Four Seasons in one night a rare treat

Hawke’s Bay Orchestra
Leader Stephanie Buzzard, Directed by Jose Aparicio, The Four Seasons by Vivaldi, Violin Soloist Amalia Hall,

St Paul’s Church, Napier . Saturday, December 12.
Reviewed by Peter Williams.

The strings of the Hawke’s Bay Orchestra were certainly kept busy over this weekend with this concert presented between accompanying the two Napier Civic Messiah performances. Probably the most famous, most often performed and best loved by audiences world-wide, Vivaldi’s iconic The Four Seasons is a sure winner with audiences as evidenced by the near capacity audience at this concert.

Based on four poems, the music of each of the seasons is wonderfully expressive and evocative, superbly crafted, and easily communicated to the audience through each of the four concertos. The soloist’s part is dominant, contrasted with, and supported by the rest of the orchestra.

Visiting internationally acclaimed New Zealand violin soloist Amalia Hall’s playing was all that could have been wished for, holding the audience spellbound from start to finish. She projected the essential character of each of the 12 movements with exceptional clarity, vivid contrasts of expression, exquisite phrasing and an impeccable sense of Baroque style. No wonder the audience was instantly on its feet at the end. The playing of the Bach Gavotte en Rondeau in E as an encore was an added delight.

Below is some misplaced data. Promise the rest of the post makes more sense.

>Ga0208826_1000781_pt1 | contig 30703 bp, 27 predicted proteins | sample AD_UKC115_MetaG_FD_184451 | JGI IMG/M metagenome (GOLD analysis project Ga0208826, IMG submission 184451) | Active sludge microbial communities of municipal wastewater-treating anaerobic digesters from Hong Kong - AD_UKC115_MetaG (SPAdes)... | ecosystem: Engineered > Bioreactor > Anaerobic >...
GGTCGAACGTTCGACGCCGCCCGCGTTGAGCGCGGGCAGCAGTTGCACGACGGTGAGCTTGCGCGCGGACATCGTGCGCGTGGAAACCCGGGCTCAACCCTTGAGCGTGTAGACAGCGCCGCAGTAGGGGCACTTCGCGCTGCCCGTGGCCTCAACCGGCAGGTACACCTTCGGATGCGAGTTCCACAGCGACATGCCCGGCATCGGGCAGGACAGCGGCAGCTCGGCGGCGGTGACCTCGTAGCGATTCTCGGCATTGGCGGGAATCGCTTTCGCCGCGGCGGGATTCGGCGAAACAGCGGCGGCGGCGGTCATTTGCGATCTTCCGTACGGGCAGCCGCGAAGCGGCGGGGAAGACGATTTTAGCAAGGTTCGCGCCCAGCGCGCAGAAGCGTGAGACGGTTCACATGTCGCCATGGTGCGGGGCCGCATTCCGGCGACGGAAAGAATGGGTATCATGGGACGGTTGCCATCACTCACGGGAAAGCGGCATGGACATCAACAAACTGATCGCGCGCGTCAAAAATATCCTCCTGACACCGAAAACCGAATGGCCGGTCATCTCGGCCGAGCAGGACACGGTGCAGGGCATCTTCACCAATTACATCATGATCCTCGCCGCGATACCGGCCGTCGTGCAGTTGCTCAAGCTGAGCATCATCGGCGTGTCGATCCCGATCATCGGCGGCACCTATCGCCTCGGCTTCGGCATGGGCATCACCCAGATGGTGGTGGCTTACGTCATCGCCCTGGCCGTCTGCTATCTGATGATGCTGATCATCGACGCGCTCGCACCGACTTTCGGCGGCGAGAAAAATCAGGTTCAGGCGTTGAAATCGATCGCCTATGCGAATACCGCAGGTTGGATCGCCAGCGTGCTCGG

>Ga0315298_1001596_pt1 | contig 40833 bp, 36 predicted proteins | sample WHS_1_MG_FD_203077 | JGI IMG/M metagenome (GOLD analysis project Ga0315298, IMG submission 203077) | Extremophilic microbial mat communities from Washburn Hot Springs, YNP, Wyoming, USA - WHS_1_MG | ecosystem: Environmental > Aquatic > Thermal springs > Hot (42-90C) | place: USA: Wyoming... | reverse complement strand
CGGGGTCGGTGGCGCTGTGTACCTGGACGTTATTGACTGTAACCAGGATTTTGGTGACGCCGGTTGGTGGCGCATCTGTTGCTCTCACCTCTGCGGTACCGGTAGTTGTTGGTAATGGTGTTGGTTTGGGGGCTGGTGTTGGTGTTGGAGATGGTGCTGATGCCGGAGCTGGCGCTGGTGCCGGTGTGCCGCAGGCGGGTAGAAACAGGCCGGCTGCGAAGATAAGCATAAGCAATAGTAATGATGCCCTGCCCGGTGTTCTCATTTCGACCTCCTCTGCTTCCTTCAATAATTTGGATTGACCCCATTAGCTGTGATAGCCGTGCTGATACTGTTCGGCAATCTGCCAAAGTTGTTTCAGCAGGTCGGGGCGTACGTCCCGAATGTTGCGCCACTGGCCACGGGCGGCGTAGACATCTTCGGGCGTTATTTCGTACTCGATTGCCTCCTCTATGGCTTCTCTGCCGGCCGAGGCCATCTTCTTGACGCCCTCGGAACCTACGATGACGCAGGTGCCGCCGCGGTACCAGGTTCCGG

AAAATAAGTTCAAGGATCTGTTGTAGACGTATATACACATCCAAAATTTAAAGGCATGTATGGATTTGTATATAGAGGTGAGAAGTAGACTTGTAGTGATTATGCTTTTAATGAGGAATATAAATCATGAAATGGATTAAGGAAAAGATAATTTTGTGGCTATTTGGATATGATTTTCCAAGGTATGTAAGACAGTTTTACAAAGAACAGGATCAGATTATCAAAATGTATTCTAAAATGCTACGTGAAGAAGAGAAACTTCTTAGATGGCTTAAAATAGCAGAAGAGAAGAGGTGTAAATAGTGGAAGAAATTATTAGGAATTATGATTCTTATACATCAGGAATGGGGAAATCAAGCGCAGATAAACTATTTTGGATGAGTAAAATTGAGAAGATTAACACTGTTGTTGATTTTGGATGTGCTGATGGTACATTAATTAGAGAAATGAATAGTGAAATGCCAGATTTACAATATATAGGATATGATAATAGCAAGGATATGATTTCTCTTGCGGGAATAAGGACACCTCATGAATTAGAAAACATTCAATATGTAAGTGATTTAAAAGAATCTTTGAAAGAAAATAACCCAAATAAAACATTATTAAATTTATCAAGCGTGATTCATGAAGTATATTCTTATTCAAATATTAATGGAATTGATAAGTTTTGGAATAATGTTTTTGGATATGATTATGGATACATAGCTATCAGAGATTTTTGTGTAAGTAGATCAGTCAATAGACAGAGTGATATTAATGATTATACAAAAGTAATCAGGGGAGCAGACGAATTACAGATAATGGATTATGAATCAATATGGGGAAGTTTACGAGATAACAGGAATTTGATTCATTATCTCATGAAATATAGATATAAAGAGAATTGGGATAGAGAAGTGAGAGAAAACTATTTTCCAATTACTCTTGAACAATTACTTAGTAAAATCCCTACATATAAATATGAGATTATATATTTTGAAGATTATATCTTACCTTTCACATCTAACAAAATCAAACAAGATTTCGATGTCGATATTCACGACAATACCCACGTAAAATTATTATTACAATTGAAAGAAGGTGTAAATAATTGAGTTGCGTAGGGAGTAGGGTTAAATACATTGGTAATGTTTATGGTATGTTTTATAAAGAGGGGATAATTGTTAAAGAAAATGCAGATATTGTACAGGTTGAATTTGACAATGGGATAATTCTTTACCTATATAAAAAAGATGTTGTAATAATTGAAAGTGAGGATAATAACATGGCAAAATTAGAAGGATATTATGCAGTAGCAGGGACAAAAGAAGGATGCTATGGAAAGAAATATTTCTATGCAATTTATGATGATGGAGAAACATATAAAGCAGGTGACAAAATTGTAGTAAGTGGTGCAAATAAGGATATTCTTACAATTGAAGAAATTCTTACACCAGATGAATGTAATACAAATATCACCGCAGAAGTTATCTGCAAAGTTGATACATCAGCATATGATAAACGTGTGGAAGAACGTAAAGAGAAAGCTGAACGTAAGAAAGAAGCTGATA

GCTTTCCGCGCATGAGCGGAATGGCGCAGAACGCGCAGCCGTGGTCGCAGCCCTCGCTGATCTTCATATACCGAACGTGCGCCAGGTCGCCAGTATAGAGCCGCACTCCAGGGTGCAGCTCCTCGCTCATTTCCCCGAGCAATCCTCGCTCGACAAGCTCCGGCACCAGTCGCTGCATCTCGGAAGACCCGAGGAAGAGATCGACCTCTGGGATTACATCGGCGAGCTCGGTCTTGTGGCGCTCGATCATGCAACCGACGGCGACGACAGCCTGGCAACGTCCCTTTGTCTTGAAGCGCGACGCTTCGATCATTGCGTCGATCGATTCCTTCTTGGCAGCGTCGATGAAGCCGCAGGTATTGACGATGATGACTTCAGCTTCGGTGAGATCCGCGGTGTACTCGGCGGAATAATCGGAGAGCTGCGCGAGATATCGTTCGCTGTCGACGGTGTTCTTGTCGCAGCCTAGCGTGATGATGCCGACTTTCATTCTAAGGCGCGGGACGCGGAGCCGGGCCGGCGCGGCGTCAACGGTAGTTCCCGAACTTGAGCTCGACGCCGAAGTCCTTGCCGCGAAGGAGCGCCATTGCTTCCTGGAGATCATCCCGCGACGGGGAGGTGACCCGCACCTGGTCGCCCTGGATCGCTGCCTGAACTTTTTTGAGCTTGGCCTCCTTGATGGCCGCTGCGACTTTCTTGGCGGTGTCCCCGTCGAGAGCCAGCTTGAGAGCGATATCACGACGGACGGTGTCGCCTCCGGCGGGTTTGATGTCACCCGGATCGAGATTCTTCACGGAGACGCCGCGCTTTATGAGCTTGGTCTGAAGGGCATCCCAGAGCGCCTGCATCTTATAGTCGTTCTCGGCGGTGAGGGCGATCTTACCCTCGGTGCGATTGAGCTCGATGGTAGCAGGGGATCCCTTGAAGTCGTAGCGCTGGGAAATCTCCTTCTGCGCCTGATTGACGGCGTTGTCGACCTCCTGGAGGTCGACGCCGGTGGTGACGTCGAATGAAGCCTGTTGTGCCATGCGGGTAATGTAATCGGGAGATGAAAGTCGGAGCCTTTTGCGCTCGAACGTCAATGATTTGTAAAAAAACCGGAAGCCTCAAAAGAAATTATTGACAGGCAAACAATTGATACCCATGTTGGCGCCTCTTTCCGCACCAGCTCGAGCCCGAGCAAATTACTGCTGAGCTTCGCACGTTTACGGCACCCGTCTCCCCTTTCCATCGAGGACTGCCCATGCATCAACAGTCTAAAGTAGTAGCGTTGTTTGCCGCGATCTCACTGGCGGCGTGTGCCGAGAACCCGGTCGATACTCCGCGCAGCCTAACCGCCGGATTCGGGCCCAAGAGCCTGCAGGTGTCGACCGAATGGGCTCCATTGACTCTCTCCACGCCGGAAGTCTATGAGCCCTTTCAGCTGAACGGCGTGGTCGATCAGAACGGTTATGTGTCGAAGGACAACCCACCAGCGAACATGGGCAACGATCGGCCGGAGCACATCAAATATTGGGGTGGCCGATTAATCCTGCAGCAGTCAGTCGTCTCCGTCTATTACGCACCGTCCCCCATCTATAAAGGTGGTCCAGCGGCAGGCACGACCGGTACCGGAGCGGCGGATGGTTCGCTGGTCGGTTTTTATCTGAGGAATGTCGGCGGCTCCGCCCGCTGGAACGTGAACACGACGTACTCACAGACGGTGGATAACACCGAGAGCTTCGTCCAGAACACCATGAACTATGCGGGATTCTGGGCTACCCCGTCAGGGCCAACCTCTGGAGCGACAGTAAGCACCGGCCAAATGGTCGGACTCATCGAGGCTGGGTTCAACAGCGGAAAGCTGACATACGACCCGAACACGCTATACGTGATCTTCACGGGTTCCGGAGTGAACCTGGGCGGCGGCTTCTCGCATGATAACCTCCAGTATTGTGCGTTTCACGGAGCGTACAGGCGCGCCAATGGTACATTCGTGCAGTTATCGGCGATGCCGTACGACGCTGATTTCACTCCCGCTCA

Expertly directed by Jose Aparicio, whose dedicated commitment to the music shone through, the 21-piece orchestra, which included a harpsichord played by Gary Bowler and a theorbo, a type of lute, matched the soloist well, obviously inspired by the playing of such an accomplished soloist.

Choosing the remainder of the programme – three Baroque period works by Italian Baroque composers Torelli and Manfredini, and finishing with the better known Concerto in G minor, Op 6, No 8 by Corelli, all concerto grossi with a Christmas association – must have been a difficult task.

While greater variety in programme would have added more interest, there were some fine moments in the playing of each concerto. The character of each movement was clearly shown, and the balance and contrast effectively maintained between the concertino of violinists Stephanie Buzzard and Gretchen Anderson and cellist Paula Sugden and the rest of the orchestra.

However, the quality of the playing overall did not always match that of the Vivaldi, needing a more homogeneous sound which could have come as only through longer hours of rehearsal than were available to this ensemble